Two weeks ago, as the Toronto Blue Jays took batting practice before a game at Fenway Park, a longtime American League evaluator took stock. The Blue Jays had some talent, he said. But what they lacked was the competitiveness, drive, and self-assurance that the Red Sox have worked so hard to establish.
Then the Jays went out and got swept.
And so, as the Red Sox return home tonight following a 6-4 road trip that ended with a wipeout of the Detroit Tigers, let the most recent events serve as a reminder: For all of the talent the Red Sox have featured in recent years, they have demonstrated a commendable resiliency, too. The Red Sox are on pace for 96 victories this season, but the truth is that they have not yet come close to playing their best baseball. Overall, while the early stages of this Sox season have resulted in as many questions as answers, the Sox have continued to plod along, aimed at October, typically unwilling to make excuses or alibis.
"We haven't been playing very well on the road,'’ Tim Wakefield told reporters following yesterday’s 6-3 win. "To come away 6-4 on this road trip -- it's been a long one. To win three against the first-place team in the Central is huge."
Especially when there is that sense that things might be starting to come apart a little.
We all know how this works. In many ways, football, basketball, and hockey are physically more demanding sports than baseball, but none of them can break you down mentally quite like baseball can. Try doing the same thing for 20 days in a row and see how you feel. Then take a day off and go for another 14 days. Then take another day off and go for another 10. Along the way, when things don’t go right, we’re willing to bet you’ll be slamming doors and kicking over trash cans for the simple fact that you need a break.
The Red Sox? Somehow, some way, they find ways to keep winning games. David Ortiz is so mixed up that he can’t see straight -- he is now planning to get his eyes checked -- and the starting rotation was a mess for the first six weeks of the season. Every ground ball hit to shortstop has been like a ride at Disney. Kevin Youkilis went on the disabled list. Jonathan Papelbon hasn’t looked remotely like himself. The Red Sox have averaged nearly two more runs per game at home (6.30, first in the majors) than on the road (4.61, 13th).
Do not underestimate the importance of the series sweep at Detroit. As Red Sox manager Terry Francona indicated when the Sox left Toronto last weekend, the numbers are all starting to mean something now. The Tigers are a first-place team -- regardless of their division -- and they ranked among the top of the AL in pitching since the year began. The Sox subsequently stole the series opener before riding Josh Beckett to a victory in Game 2, then let the Tigers (specifically Dontrelle Willis) spit up on themselves in yesterday’s finale.
Of course, that kind of formula is entirely consistent with how the Sox have done things over the last several years. In 2007, when the Sox systematically marched through the regular season behind a dominating bullpen, Francona made an observation that went something like this: If you win the games you should and a few of the ones you shouldn’t, you should be OK. By that, Francona did not mean that the Red Sox should beat up on weak teams so much as they should close out games in which they have late leads, something at which the club has become extremely proficient.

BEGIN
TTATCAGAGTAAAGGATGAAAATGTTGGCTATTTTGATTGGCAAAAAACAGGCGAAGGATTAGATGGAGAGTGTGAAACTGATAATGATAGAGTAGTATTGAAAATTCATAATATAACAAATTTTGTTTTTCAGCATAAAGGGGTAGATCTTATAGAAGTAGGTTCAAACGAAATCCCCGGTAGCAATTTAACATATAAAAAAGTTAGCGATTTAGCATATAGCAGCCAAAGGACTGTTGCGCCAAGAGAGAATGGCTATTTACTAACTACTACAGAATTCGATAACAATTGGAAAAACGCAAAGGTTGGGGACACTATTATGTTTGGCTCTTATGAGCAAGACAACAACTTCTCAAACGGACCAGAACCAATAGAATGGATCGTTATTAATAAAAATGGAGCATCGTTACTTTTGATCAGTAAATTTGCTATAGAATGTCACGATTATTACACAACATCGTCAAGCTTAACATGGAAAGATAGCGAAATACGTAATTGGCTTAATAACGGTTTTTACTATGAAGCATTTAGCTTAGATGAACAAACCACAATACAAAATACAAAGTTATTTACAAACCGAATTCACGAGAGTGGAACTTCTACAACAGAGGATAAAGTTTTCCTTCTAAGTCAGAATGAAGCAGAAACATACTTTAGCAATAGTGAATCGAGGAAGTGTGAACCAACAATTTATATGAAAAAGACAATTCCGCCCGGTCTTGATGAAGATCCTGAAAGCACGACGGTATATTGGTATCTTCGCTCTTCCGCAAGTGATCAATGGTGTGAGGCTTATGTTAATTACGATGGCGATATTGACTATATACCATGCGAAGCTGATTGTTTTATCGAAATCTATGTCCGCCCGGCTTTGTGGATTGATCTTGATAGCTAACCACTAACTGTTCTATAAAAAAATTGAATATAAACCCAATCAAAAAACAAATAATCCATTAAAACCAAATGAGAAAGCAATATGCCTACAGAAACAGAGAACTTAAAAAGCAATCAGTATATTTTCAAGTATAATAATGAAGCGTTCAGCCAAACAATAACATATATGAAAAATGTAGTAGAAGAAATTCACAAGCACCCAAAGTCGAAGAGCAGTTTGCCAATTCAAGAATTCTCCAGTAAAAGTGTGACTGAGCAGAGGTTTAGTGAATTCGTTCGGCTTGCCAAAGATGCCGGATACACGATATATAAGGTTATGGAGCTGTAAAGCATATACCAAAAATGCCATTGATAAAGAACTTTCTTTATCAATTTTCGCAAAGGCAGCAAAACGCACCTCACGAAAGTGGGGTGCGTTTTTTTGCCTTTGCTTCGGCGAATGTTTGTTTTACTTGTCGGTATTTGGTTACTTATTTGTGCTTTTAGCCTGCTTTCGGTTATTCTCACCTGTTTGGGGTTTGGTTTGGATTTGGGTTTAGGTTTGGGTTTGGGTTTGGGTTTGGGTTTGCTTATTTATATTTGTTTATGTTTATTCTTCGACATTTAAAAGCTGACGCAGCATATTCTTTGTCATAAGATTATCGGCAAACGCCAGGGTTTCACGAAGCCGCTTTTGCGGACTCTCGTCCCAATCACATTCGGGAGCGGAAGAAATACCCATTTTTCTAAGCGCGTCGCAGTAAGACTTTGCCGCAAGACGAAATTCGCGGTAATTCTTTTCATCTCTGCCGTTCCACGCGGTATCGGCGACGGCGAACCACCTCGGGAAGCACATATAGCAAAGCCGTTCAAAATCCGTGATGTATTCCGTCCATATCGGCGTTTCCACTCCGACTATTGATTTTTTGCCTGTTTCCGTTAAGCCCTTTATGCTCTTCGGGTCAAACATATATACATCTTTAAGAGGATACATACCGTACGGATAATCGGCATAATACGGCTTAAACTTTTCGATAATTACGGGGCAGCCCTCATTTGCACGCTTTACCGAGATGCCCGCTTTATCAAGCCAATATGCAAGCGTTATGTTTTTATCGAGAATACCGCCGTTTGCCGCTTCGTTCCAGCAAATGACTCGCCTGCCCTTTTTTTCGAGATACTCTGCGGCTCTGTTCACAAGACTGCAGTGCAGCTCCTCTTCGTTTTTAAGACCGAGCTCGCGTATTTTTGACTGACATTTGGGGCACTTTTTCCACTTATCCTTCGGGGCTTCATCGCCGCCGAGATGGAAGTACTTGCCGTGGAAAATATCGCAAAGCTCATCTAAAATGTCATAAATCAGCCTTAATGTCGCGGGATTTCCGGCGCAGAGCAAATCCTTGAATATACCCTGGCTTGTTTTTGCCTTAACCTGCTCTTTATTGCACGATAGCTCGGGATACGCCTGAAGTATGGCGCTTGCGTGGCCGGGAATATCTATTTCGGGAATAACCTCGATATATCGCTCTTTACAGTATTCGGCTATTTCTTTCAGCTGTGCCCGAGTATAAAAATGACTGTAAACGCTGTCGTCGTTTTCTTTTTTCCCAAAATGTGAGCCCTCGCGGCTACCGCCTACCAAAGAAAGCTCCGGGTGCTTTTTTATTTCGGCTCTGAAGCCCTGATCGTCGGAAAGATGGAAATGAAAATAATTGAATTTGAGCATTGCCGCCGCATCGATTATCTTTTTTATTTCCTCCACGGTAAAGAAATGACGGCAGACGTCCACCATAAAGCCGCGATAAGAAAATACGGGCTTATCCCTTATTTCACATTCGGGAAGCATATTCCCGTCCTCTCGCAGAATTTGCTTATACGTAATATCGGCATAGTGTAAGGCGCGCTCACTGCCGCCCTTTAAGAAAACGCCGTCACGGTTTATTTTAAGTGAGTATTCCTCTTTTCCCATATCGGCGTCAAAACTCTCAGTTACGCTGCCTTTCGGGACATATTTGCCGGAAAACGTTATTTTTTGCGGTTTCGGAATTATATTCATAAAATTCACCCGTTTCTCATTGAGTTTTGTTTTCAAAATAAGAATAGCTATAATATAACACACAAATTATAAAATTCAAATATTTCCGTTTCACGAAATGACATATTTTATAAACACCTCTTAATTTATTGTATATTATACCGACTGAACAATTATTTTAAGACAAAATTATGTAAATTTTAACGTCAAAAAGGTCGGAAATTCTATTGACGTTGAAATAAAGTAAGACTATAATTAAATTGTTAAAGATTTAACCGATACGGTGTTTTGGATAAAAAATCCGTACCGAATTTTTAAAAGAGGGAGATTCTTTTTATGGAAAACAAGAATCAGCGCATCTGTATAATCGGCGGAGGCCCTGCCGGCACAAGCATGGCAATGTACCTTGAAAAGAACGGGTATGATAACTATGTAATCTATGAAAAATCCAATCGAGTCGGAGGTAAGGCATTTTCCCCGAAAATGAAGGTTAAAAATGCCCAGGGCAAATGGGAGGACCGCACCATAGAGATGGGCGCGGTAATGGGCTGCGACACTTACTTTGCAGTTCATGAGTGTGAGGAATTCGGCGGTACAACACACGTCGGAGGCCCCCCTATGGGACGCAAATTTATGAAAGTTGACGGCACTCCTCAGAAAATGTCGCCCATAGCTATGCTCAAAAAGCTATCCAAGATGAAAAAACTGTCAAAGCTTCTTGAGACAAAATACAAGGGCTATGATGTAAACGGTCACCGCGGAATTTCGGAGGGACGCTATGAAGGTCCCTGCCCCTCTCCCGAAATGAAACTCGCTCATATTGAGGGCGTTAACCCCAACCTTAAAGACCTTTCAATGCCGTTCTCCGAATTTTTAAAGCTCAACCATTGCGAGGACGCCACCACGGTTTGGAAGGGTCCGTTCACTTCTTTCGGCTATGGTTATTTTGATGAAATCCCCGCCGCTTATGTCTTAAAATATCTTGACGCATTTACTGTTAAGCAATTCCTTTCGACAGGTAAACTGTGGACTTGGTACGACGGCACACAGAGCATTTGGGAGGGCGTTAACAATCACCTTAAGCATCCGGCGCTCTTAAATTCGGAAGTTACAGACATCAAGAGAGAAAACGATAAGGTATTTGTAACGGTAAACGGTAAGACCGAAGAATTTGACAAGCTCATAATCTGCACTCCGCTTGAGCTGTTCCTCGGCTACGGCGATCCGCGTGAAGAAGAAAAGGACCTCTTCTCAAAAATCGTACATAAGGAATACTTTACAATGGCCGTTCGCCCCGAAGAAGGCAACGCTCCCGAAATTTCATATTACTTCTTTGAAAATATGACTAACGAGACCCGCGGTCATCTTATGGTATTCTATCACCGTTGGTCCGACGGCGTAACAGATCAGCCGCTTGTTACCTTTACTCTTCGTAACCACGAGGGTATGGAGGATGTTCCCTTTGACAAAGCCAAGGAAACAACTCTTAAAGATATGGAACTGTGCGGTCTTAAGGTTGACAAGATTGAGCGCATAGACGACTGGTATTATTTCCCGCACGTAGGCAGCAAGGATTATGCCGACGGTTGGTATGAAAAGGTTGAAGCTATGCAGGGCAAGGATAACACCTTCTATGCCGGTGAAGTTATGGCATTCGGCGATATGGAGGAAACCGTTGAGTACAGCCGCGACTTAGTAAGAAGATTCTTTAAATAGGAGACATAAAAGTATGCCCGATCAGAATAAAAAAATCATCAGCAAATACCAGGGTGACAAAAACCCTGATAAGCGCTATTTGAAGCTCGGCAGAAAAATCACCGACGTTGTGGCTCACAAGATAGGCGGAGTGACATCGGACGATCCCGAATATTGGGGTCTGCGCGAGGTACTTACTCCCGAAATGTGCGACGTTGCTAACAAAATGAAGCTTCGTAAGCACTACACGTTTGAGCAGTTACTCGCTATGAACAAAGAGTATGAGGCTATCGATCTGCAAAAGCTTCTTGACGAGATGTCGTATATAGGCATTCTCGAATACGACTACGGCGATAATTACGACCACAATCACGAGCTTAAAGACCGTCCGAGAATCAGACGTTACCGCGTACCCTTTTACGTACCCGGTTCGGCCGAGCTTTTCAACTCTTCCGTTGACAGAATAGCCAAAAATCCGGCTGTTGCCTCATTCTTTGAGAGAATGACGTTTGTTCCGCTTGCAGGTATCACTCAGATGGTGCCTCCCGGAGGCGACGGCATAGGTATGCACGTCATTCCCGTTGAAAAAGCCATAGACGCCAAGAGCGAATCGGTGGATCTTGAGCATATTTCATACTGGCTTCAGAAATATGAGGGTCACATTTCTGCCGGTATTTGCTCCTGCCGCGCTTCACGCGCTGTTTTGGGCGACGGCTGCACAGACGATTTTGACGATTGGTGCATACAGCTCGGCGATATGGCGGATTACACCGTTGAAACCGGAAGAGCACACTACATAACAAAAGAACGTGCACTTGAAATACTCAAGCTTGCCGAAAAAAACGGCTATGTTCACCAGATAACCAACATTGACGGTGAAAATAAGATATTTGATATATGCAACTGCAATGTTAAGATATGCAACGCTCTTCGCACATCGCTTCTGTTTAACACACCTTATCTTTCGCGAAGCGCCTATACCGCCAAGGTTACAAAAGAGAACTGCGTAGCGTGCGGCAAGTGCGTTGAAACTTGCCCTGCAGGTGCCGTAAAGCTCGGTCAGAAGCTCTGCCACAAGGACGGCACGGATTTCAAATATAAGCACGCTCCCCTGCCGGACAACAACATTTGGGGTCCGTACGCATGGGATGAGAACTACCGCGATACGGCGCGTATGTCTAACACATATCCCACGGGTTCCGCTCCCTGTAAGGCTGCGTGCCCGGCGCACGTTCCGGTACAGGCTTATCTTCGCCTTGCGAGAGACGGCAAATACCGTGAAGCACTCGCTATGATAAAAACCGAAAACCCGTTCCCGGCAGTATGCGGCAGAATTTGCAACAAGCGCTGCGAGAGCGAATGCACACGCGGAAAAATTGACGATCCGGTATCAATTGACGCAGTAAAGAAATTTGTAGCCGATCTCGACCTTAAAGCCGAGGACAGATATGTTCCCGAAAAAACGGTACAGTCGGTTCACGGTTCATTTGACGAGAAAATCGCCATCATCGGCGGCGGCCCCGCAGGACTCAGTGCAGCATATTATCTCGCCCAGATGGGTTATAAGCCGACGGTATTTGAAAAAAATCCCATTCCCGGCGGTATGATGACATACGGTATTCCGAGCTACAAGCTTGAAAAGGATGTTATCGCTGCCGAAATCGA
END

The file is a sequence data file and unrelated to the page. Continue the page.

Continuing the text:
For example: With yesterday’s win, the Sox are now 25-1 when leading after six innings. Their only loss came on May 23, when New York Mets catcher Omir Santos all but closed his eyes and homered off Papelbon in the top of the ninth. The Sox’ only other memorable slip-up came in Seattle earlier last month, when Nick Green’s throwing error contributed mightily to a Red Sox loss.
Games like that are acceptable so long as they remain aberrational. Once they become a pattern -- and, thus, the sign of a bigger problem -- it’s time to worry.
On the flip side, the Sox stole a few games early in the year, too. During one stretch, while their starting pitchers were playing pin-the-tail-on-the-donkey, the Sox overcame deficits of 7-0 (against the Orioles), 6-0 (against the Yankees), and 5-0 (against the Indians) to prevail. In retrospect, those games were not nearly the fluke that the Sox’ late-inning failures were, if only for the fact that the Red Sox generally have a better lineup than their opposition to go along with a better bullpen.
You see? They win the games they should -- and a few of the ones they shouldn’t.
There has been luck involved, too. The Sox have played the Jays in two series this year and missed Roy Halladay both times. With the Detroit Tigers, they somehow managed to dodge reigning AL Pitcher of the Month Justin Verlander and the budding Edwin Jackson. At the same time, as usual, the Sox exploited every advantage they got.
Entering tonight’s game at Fenway, the Sox have played fewer home games than any team in the American League. They possess the best home winning percentage in the AL. Boston will play 12 of its next 15 games in the angular confines of Fenway Park, where they have posted the best home record (334-175, a .656 winning percentage) in baseball during the Theo Epstein era. The starting pitching seems to have come together. A new batting order seems to be working. The Sox were 2-4 on their recent road trip before grinding their way to a 6-4 mark, only fortifying a reputation that has been built over the last several years.
If you want to win in Boston, you have to beat the Red Sox.
After all, regardless of how well or poorly they are playing, the Red Sox are not simply going to give it to you.
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